The purpose of this was to build teams which had extreme variance (or extreme lack of variance). You're not likely to see a more consistent actual fantasy football team than the two we've built here, nor are you likely to run across a flakier team than those you'll find above. So at this point I'm going to abandon these teams and build some theoretical teams, which I'll call Team GI (good, inconsistent), Team GC (good, consistent), Team BI (bad inconsistent), and Team BC (not Boston College -- bad, consistent, but you probably already figured that out).

We're moving from the real world to a theoretical one to eliminate some covariance that we don't want right now (for example, Jett is bad and inconsistent, while Jeff George is good and consistent, that could've skewed the estimates that we'll get shortly). Also, we can now make sure that our teams have exactly the same ability level. Here are the precise specs of our four squads:

Team      Avg.  Var.
GI         70   550
GC         70   150 

BI         53   372
BC         53    65

The question now is, what are the chances that one of the bad teams can beat one of the good teams (assuming no covariance)? Glad you asked.

BI will beat GI  28.80f the time
BC will beat GI  24.70f the time

BI will beat GC  22.90f the time
BC will beat GC  12.30f the time

Lesson 1: either of these teams is significantly more likely to beat the good inconsistent team than they are to beat the good consistent team despite the fact that the two good teams are of identical quality. In other words, if you're good, you want to be consistent as well.

Lesson 2: the bad inconsistent team has a significantly greater chance of beating either good team than does the bad consistent team. Playing around with the numbers a bit, we find that, with a variance of 65, you would need an average of over 59 points per game to have a 22.9hance of beating the good consistent team. So because of their inconsistency, when playing Team GI, Team BI has a better chance than a consistent team which is 6 points better on average!

If your team stunk last year, they could've been helped a lot more by Isaac Bruce and James Stewart than Michael Jackson and Emmitt Smith, despite the fact that the overall stats of the above duos are nearly identical. Though the difference is not huge, it's not insignificant either.

The Hookup

Feast your eyes on these two teams:

Team 1A:  S Mitchell, J Bettis, J Anderson, H Moore, J Morton, F Wycheck
Team 1B:  S Mithcell, J Bettis, J Anderson, Y Thigpen, T Owens, F Wycheck

Team 1A averages 62.4 points per game, and Team 1B averages 62.8 (Let's do some creative rounding and call them both an even 63). The difference, of course, should be in the variance. Team 1A features the all-or-nothing Mitchell and not one but two hookups, Moore and Morton. OK, so how much difference is there in the variances? Team 1A has a variance of 385.6. Team 1B is at 289.7. How much difference does that make? Let's have these two teams square off against Team G and Team B, a good and a bad team that are neither particularly consistent nor particularly inconsistent.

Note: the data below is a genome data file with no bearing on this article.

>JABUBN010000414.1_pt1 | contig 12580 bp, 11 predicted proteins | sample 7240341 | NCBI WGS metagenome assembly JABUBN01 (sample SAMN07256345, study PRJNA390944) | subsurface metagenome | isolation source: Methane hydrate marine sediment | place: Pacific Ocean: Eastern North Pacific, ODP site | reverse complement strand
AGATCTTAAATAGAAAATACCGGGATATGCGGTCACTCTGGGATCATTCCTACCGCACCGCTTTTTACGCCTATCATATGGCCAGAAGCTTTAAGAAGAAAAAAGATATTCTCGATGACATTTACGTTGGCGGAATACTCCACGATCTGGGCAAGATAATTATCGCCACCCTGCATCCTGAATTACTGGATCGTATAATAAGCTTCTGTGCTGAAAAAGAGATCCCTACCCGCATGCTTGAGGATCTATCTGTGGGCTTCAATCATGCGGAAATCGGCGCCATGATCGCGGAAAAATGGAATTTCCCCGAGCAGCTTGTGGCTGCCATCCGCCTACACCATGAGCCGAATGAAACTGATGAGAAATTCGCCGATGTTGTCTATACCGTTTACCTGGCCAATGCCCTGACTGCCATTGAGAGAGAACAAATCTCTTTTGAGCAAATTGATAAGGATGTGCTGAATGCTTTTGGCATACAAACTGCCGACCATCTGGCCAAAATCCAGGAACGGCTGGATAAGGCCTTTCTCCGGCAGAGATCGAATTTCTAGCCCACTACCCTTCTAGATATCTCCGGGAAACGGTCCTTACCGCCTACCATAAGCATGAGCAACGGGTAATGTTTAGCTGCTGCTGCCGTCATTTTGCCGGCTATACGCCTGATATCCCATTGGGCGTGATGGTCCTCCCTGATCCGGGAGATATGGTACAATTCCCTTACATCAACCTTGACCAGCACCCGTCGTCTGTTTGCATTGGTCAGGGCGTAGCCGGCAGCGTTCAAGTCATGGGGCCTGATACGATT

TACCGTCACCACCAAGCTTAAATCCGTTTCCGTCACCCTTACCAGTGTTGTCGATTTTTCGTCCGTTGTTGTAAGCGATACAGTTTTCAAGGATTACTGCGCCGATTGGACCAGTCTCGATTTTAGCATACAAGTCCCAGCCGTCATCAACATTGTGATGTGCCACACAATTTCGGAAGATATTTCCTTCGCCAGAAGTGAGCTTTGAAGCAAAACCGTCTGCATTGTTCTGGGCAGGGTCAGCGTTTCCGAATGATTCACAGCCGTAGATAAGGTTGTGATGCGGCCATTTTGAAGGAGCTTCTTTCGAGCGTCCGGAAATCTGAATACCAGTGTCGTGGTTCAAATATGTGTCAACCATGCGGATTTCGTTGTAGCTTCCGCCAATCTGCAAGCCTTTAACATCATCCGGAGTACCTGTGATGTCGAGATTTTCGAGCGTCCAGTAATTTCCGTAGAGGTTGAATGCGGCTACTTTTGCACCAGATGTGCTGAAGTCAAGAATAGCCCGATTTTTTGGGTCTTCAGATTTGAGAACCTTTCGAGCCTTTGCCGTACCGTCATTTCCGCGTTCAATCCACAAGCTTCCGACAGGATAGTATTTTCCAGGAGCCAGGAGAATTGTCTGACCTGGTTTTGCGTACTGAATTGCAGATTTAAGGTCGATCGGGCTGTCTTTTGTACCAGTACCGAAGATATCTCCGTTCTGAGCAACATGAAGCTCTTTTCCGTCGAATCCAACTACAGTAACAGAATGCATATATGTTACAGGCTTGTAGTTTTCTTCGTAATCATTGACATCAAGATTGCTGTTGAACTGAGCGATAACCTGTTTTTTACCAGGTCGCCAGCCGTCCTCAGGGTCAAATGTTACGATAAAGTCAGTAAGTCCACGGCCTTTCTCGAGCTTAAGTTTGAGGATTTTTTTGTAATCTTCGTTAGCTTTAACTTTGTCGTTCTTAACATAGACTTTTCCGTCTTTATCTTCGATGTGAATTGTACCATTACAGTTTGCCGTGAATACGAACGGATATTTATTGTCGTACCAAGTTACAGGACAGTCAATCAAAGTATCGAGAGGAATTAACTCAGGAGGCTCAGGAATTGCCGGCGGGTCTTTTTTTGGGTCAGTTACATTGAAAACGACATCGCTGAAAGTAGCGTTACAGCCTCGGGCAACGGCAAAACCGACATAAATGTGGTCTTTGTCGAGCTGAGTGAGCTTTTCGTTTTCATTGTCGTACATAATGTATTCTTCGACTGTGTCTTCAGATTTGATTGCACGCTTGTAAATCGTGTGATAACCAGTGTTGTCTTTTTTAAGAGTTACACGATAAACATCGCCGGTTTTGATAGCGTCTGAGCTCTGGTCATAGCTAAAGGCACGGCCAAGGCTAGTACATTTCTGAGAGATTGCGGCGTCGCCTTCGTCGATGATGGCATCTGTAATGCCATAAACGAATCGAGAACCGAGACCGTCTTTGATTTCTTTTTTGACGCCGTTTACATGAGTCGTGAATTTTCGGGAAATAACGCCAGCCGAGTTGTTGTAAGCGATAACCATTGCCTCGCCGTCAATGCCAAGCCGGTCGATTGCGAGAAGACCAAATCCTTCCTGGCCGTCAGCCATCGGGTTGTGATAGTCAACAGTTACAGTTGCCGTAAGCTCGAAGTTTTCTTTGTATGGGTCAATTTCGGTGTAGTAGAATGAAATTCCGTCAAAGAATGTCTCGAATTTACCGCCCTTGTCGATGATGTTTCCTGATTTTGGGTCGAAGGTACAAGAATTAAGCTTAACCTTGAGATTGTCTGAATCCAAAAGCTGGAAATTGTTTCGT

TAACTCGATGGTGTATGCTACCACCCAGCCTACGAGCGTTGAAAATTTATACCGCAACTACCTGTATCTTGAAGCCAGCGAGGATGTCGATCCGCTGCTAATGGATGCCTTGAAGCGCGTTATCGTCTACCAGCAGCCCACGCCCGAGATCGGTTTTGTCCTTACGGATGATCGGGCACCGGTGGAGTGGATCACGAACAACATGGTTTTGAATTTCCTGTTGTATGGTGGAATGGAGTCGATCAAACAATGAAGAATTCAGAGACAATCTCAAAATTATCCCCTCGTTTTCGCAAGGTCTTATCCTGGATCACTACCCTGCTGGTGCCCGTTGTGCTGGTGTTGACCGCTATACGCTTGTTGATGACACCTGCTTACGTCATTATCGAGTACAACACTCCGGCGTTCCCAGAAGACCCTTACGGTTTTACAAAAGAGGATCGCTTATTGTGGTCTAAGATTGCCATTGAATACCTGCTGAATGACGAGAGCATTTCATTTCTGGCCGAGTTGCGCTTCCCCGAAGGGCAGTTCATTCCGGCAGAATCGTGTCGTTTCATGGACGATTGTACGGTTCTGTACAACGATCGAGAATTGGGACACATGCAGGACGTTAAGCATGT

Team 1A will beat Team G  39.80f the time
Team 1B will beat Team G  39.10f the time

Team 1A will beat Team B  65.80f the time
Team 1B will beat Team B  67.10f the time

The hookup makes you more vulnerable to an upset but gives you a better chance of pulling off an upset of your own. However, the difference is tiny. Let's try it again.

Team 2A:  J George, K Ab-Jabbar, E Smith, R Dudley, T Brown, J Jett
Team 2B:  J George, K Ab-Jabbar, E Smith, B Coates, M Irvin, K McCardell

Both teams average 66 points a week. The variances are 255 for Team 2A and 182 for Team 2B. Again, not nearly enough to make any difference.

Team 2A will beat Team G  43.50f the time
Team 2B will beat Team G  43.10f the time

Team 2A will beat Team B  72.50f the time
Team 2B will beat Team B  74.20f the time

This next one is very surprising:

Team 3A:  B Favre, R Watters, E George, R Brooks, A Freeman, M Chmura
Team 3B:  B Favre, R Watters, E George, Rod Smith, J Jett, T Drayton

In this case, both teams have the same average *and* the same variance. This is a testament to Favre's ability to spread the ball around. The point is that stocking up on Packers is no better or worse than stocking up on equally good non-Packers.

I tried various other things, like switching out the randomly-selected RBs for different ones and using only one of a team's WRs instead of both (and the TE, in 2 of the cases), but none of these changes altered the variance by enough to make any appreciable difference.

Moral of the story: the hookup is completely irrelevant. Don't seek it out and don't avoid it.

The Anti-Hookup

This one is a bit stickier, because we can no longer avoid the covariance term. Suppose your opponent has Elway and not much else. His lineup looks like this

Team BE (bad, Elway): Elway, W Dunn, Murrell, Drayton, Emmanuel, Alexander